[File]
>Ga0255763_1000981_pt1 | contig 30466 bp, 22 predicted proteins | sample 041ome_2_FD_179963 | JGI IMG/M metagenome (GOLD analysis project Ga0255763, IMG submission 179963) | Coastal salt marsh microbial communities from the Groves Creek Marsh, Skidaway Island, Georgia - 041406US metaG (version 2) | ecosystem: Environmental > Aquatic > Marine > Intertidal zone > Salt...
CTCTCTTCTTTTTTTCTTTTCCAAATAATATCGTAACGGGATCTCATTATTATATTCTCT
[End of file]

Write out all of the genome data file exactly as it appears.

>Ga0255763_1000981_pt1 | contig 30466 bp, 22 predicted proteins | sample 041ome_2_FD_179963 | JGI IMG/M metagenome (GOLD analysis project Ga0255763, IMG submission 179963) | Coastal salt marsh microbial communities from the Groves Creek Marsh, Skidaway Island, Georgia - 041406US metaG (version 2) | ecosystem: Environmental > Aquatic > Marine > Intertidal zone > Salt...
CTCTCTTCTTTTTTTCTTTTCCAAATAATATCGTAACGGGATCTCATTATTATATTCTCT